Smile Politely

WorkSpace: Jason Patterson

Art form: Paint.

Influences: Gerhard Richter and Don Pollack

WorkSpace:  He adapted a studio inside of the Art-Coop.

Recommended movie: Road To Perdition.

Favorite spot in C-U: His studio and the Blind Pig

Thoughts on art scene in C-U: “I think for not being a big city, we are pretty lucky.”

Where to see his work: At and his Instagram. Some shows coming soon.

Jason Patterson lives and makes artwork in Champaign-Urbana. His work predominately deals with African American history. Patterson employs portraiture to chronicle the people, periods and cultural significance, of the African American presence in the United States from 1619 to the present. He re-creates significant images with an original utilization of soft pastel. These works not only represent the people they depict but also the visual media of which the original image was created. His work makes reference to the cultural and historical importance of, photographs, film, and video and the technological tools we use to represent our culture — the means we use to visually organize and archive our existence.

Smile Politely: When and how did you decide to become an artist?

Patterson: Ever since I was old enough to hold a pencil I’ve drawn, and that’s still what I do. So outside of briefly wanting to be the starting 1st basemen of the Cubs when I was a kid, I’ve always wanted to be an artist.

SP:What or who are your influences?

Patterson: Artistically my biggest influences, or the ones that have, I think, shaped me the most are: German painter Gerhard Richter and Chicago painter(and UIUC grad) Don Pollack. As far as any other significant influences, I would say it would be the group of Engineers I use to live with. Their work ethic and style of problem solving was massively influential and I apply it every day in the studio. And I really don’t know what I would do without the advice and help from the designers, engineers, artist and other fabricators, in town and across the world, that I’ve gotten advice or help from.

SP: Who would you like to collaborate with and why?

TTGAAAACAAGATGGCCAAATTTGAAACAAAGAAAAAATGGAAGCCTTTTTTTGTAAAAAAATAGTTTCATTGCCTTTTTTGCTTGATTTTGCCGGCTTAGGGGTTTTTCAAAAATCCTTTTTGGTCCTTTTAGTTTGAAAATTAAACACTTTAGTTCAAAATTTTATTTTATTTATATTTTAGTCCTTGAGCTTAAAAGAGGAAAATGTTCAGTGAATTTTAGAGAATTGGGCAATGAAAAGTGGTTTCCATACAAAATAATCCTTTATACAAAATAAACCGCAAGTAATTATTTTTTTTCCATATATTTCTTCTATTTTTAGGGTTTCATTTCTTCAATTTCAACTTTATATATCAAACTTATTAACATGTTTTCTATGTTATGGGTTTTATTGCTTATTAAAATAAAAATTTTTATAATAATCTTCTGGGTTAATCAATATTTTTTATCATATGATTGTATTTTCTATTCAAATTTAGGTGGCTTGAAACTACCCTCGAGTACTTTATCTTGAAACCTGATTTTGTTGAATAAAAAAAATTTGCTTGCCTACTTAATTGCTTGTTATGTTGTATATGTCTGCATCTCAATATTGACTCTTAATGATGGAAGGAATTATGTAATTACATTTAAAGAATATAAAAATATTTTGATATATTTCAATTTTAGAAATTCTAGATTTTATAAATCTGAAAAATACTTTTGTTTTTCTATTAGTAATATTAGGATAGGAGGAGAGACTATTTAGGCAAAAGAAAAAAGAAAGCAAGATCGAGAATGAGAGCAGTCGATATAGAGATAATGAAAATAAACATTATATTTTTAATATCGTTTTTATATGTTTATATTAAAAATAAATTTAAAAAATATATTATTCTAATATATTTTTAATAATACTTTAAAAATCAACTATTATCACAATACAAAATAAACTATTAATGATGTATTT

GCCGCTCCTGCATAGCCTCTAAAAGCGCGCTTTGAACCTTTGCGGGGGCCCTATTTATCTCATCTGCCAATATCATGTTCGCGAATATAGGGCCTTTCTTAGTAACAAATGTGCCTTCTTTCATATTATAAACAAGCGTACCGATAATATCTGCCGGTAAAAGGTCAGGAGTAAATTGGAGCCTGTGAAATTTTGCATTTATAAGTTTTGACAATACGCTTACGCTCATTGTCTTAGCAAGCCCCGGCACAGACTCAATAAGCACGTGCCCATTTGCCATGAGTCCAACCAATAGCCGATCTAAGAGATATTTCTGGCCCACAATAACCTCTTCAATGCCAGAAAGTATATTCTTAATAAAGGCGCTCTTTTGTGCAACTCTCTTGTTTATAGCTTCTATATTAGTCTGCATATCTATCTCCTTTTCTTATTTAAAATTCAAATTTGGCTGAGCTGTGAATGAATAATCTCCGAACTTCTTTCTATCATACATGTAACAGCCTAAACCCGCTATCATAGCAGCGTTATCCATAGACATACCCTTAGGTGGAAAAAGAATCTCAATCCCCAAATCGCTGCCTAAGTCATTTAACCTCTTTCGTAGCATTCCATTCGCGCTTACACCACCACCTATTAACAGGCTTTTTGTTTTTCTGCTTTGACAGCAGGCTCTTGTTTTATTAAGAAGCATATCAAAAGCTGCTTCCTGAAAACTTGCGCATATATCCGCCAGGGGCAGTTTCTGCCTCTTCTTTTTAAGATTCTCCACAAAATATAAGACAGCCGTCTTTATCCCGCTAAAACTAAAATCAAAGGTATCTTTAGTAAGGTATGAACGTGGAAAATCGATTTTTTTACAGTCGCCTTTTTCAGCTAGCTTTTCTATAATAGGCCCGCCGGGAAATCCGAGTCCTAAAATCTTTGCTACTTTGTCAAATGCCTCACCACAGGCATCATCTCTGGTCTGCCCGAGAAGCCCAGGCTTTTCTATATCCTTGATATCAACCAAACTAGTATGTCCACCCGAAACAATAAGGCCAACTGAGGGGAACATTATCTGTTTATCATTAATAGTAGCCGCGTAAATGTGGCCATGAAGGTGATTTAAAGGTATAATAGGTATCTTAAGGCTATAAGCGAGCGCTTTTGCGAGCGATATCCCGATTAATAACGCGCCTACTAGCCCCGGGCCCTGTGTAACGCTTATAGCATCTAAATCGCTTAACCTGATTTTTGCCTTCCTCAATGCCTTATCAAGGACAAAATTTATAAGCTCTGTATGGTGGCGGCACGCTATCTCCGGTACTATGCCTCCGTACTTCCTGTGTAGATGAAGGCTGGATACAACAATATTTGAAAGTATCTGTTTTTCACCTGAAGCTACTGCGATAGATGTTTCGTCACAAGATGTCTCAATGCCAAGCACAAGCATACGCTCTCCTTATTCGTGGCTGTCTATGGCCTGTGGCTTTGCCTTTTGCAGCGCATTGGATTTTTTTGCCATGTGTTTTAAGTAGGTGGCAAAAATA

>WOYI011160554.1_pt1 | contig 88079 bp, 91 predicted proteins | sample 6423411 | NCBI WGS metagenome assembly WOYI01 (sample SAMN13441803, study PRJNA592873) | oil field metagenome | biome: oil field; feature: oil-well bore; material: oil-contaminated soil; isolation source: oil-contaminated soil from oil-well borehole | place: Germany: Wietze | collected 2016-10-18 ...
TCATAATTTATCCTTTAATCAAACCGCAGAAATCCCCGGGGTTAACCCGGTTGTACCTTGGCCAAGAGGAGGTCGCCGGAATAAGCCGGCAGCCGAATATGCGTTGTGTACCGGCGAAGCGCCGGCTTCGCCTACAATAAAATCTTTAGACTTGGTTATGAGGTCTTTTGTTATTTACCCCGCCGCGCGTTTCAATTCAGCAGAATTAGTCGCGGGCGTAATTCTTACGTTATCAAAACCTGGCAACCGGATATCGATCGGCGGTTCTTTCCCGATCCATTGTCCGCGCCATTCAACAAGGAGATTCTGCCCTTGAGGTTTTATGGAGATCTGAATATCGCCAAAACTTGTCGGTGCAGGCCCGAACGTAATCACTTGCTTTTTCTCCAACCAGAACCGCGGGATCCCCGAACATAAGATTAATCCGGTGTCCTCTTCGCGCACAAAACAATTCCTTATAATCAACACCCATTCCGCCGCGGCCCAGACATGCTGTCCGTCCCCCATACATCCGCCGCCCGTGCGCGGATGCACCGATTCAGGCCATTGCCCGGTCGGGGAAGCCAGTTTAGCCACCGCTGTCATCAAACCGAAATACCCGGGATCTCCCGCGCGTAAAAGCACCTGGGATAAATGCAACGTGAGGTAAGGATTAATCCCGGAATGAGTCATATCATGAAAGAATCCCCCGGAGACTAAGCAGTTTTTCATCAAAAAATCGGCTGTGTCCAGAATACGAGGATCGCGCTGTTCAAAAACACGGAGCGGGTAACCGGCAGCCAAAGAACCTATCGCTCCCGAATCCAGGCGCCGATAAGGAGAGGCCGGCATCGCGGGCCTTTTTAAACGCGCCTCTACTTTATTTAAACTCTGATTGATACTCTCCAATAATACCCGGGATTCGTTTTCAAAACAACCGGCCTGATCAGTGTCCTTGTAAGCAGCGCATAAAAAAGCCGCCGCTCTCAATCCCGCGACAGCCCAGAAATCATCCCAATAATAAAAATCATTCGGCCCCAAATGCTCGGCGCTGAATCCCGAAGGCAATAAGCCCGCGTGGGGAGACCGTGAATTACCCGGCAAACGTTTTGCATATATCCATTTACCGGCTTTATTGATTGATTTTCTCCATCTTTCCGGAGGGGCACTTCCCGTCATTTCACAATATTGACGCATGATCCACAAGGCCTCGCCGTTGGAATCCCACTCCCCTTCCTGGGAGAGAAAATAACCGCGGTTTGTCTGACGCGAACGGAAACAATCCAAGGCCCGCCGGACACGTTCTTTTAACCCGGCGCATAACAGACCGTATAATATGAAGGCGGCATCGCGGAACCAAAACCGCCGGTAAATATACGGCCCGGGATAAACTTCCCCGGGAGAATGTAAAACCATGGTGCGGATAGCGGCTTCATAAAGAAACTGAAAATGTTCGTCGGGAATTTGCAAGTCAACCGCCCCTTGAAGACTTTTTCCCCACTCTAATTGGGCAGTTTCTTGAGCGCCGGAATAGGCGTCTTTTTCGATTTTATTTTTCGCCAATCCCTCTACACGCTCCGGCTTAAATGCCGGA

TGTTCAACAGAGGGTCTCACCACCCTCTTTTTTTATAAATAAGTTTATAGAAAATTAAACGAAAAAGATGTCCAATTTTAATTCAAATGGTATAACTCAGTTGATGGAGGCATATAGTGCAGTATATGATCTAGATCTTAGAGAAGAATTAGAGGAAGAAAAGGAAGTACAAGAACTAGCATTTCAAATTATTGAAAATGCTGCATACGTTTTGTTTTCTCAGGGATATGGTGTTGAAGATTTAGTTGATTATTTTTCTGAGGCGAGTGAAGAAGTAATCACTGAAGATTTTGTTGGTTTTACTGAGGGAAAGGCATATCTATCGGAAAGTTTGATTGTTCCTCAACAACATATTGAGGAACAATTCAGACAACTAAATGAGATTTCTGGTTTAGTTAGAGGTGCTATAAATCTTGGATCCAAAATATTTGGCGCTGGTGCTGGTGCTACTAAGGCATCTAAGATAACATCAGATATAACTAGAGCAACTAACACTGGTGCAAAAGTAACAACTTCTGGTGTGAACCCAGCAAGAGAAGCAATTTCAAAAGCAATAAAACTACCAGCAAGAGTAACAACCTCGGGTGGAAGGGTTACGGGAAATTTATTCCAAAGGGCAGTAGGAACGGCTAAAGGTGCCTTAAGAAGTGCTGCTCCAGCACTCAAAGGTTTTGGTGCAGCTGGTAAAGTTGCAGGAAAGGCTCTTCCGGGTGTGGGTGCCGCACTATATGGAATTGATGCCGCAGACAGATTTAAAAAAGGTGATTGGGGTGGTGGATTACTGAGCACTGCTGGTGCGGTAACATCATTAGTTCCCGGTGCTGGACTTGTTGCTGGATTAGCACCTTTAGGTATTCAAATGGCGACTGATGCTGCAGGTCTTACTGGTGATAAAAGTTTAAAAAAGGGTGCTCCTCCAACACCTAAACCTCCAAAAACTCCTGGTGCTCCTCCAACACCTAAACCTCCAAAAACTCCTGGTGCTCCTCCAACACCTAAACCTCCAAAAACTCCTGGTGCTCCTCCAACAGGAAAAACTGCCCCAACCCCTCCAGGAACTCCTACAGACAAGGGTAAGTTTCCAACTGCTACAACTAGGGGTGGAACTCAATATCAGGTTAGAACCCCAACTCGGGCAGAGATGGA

Patterson: My work is really singular in conceptualizing, so I basically work alone. That said when there is a part of my work I can’t do, or need to bounce ideas off other brains, I really enjoy interacting with other. Especially when it comes to design or fabrication. One of my old engineering roommates and good friends, Ben Barnes, has helped me design and build things. I’ve learned a ton from him. 

SP: Tell us about your workspace.

Patterson: I got my studio when Art, inc.(my day job) moved to Lincoln Square mall in Urbana. The space wasn’t needed and I’ve got the best bosses in the world, so they said it was mine of I built it out. This place is really my home more than my house. I am in my studio more than I am anywhere else, It does truly feels like home. I don’t plan on leaving anytime soon.

SP: Choose a piece of your artwork and explain it in detail

Patterson: The work that’s on my mind the most right now is actually one of the projects I am working on now. It’s working title is ‘On The Superhumanization Of African Americans 25 Years After The Beating Of Rodney King.’ It centers around a 1992 Washington Post article that quotes the opinions of defense attorneys of the officers that beat Rodney King and a juror. They’re quite disturbing examples of the “super-humanization” of African Americans that was described in a 2014 scientific study. I worked on this during 2016 8 to Create at Co-Lab in Urbana and you can best follow my progress on it through my social media posts, especially the Twitter thread I set up for it.

SP: What movie would you recommend to watch and why?

Patterson: Road To Perdition. It’s probably my favorite movie, visually. That or Blade Runner. Road To Perdition was the last film done by the amazing cinematographer Conrad Hall, before his death. It stars Tom Hanks, Paul Newman, Jude Law, Jennifer Jason Leigh, and Daniel Craig — all playing characters way against type. Also, Thomas Newman’s score is amazing.

SP: What is your favorite spot in C-U?

Patterson: Really my favorite place it´s my studio. But I do love both Blind Pigs. They’re really, to me, the best places to get a pint and talk with friends.

SP: What do you think about the art scene in C-U?

Patterson: I think for not being a big city, we are pretty lucky. If you are willing to work hard, there is always reasonable opportunities for artists. And, I think whole lot of that is do to the work Kelly White and Amanda Baker do at 40North.

SP: Where, when and how can we see your work?

Patterson: I have some things into works, but are too new to announce just yet. But, I’m always updating studio progress on social media. So a great way to see what I am doing and hear about upcoming shows is online. I am also showing new work at Eureka College this fall. 

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